Cookie, the new Greaves, all mazy dribbles and deft flicks

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The Independent Online
They say that the test of champions is being able to win narrowly, even when being completely outplayed. This morning John Major's Tories are still the top team, having squeaked home in the second leg of the Scott Cup last night. But if it hadn't been for the unexpected loyalty of one fan, there would have been a completely different ending to this particular tournament.

In the first leg, of course, Mr Major's team had made use of the famous sloping pitch of government, and played both halves running downhill, and with the wind. Their opponents, not having been allowed a sniff of Scott till hours before the kick-off, were handicapped. But yesterday the match was being fought on a level playing field, and the incumbents were forced to deploy other tactics to keep their foes at bay. Would they use a continental defence ("if you think we're bad, you should see what the Frogs get up to")? Or perhaps the defending champions strategy ("none of you understand the exigencies of government")?

Within a few minutes of the starting whistle, the outlines of their game plan became clear. Their large but immobile central defence, marshalled by Ian Lang, would seek to stifle the game. Once the passion of the other side was spent, then they would counter-attack and win.

The President of the Board of Trade set off at a steady drone, the ball at his feet. He praised government initiatives to make government more transparent, like the Citizen's Charter and the release of 48,000 records to scrutiny. He had, he said, deposited an interesting document in the library. And so on.

After 20 minutes it occurred to some of the opposition fans that not only were they not getting any possession, but that they couldn't actually see the ball any more - the unscrupulous Mr Lang had shoved it up his jersey and out of sight. "Timewasting," they cried anxiously at the Speaker.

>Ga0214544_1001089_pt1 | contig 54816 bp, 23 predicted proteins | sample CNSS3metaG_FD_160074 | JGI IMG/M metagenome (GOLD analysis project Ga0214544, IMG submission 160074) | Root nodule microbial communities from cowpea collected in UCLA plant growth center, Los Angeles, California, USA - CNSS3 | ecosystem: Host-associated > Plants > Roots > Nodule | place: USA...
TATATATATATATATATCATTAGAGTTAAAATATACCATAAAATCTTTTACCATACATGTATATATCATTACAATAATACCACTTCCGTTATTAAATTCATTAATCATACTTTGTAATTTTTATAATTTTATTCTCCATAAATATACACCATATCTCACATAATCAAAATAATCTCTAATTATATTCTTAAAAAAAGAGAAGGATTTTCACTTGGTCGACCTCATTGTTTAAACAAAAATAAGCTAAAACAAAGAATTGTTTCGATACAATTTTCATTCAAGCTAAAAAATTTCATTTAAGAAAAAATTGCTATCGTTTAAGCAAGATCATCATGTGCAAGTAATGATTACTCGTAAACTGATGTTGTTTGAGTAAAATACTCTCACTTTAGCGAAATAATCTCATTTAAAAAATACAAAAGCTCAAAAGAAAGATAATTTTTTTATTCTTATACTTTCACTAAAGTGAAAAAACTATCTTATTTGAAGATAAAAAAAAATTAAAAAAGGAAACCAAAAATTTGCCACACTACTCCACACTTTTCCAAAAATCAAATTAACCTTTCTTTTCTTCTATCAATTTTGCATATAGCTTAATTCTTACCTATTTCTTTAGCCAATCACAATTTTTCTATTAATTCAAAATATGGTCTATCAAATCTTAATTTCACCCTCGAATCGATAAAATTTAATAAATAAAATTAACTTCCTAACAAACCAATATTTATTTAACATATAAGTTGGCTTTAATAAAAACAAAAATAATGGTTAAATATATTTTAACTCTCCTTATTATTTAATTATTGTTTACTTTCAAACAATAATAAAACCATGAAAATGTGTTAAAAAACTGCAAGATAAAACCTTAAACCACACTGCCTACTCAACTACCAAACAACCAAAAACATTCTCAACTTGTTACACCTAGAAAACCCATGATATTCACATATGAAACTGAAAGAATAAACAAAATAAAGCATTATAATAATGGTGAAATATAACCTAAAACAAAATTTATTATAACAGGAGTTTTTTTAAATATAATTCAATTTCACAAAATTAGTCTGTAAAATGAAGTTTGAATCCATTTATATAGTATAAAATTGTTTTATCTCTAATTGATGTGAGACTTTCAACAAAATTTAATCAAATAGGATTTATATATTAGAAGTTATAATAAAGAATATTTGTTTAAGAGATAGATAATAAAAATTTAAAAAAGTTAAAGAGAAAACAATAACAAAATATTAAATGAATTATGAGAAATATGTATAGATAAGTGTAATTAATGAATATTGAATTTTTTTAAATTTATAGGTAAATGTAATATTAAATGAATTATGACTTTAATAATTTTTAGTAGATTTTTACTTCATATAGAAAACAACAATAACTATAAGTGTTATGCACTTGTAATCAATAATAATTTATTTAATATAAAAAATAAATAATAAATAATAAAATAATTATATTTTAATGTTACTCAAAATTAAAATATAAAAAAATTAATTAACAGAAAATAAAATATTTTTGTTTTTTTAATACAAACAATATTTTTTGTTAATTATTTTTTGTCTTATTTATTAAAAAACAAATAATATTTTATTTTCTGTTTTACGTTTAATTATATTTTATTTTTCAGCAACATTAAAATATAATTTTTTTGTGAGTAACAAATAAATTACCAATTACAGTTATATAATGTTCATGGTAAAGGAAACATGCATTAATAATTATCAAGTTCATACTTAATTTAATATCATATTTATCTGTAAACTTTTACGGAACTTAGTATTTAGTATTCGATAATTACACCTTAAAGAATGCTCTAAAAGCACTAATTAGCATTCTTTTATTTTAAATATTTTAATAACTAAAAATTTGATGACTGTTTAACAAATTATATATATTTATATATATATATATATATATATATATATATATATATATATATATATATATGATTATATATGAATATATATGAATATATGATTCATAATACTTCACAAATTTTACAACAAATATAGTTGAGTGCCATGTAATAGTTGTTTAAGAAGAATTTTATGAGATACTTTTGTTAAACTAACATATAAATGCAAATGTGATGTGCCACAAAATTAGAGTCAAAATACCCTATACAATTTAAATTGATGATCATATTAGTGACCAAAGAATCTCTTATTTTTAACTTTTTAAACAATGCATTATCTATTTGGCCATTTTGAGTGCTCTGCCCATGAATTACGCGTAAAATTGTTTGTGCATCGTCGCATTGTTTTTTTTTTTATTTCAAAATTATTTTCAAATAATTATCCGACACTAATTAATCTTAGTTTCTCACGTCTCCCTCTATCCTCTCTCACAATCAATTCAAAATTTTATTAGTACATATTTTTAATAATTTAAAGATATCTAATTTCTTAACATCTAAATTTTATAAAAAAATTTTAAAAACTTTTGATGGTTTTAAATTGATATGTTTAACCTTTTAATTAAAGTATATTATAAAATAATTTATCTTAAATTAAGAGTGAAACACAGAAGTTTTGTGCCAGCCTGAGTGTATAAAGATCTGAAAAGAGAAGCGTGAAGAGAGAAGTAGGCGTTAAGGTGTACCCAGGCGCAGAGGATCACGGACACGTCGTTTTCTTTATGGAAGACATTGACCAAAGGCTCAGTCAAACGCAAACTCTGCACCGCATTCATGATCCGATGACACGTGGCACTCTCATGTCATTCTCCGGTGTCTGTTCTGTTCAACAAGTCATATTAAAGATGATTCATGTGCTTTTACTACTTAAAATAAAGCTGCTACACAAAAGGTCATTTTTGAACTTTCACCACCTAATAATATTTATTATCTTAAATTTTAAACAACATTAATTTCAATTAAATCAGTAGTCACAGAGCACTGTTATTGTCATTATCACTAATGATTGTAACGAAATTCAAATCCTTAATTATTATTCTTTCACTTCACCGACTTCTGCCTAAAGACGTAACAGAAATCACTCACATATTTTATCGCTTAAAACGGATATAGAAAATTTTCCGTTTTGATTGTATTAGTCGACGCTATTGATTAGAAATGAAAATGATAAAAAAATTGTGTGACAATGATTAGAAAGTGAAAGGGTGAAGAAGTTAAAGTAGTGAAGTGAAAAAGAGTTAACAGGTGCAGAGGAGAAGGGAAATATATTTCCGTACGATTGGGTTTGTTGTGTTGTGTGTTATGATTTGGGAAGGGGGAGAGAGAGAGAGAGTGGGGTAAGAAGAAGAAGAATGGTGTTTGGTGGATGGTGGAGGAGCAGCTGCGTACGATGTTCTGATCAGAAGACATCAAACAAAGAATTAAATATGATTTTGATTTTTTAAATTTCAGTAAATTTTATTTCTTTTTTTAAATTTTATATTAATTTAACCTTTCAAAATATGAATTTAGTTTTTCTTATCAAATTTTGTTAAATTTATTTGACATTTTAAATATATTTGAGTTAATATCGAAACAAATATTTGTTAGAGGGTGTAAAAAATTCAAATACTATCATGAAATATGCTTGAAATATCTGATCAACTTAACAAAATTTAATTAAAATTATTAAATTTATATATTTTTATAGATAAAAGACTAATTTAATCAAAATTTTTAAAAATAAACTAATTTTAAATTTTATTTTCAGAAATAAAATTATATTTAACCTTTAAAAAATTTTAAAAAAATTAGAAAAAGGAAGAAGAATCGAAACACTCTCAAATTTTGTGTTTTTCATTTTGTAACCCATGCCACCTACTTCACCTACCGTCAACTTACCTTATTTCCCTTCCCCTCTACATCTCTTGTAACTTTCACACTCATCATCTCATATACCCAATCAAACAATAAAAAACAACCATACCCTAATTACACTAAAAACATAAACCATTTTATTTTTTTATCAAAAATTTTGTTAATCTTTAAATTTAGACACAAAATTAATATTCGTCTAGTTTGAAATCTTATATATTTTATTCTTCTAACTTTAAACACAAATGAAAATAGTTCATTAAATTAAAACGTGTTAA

They needn't have worried. Sensing that his opponent's morale was low, Lang initiated a reckless attack into the other half using the "what the last Labour government did" historical route on goal - and lost the ball in the process.

On, to Labour cheers, came Cookie. With his low centre of gravity and 40/40 vision, Robin Cook is New Labour's Jimmy Greaves. He tormented the defence with mazy dribbles, clever flicks and hard shots. Tony Blair looked on with mingled pride and apprehension at his star performer, probably wondering what his next contract is going to cost next season.

Player turned commentator turned player again, David Mellor, attempted to halt Cook's progress. Could the flame-haired Westminster Wizard justify these three scurrilous charges made three years earlier before the advent of Scott, including the false one that the Government had sold yer actual weapons to Iraq? Cook had anticipated this manoeuvre in every detail. He tackled hard. The crowd roared. One nil. And still Cookie ran.

He scored another from a cross by balding winger Gerald Kaufman, despite a desperate lunge from the flailing Lang.There was nothing for it, but to send on a sub. Hezza.

The veteran attacker lumbered magnificently forward into the opposition half. Was it not a fact that even the defence lawyers in Matrix Churchill had felt that the Attorney General's assumptions about the use of PIIs were right. He took aim, brought his leg forward to shoot - only to discover that the ball was no longer at his feet. Cook quoted back to him his own evidence to Scott, that he himself hadn't accepted Lyell's judgement - and scored into an unguarded net. Hezza limped off.

There remained only the lap of honour ("this government should do the honourable thing - and resign") and Cookie disappeared into the tunnel, to thunderous applause.

But how many of the other side's supporters would be impressed? Four hours later, showered and relaxed, Cookie got his answer. One too few, alas. One too few.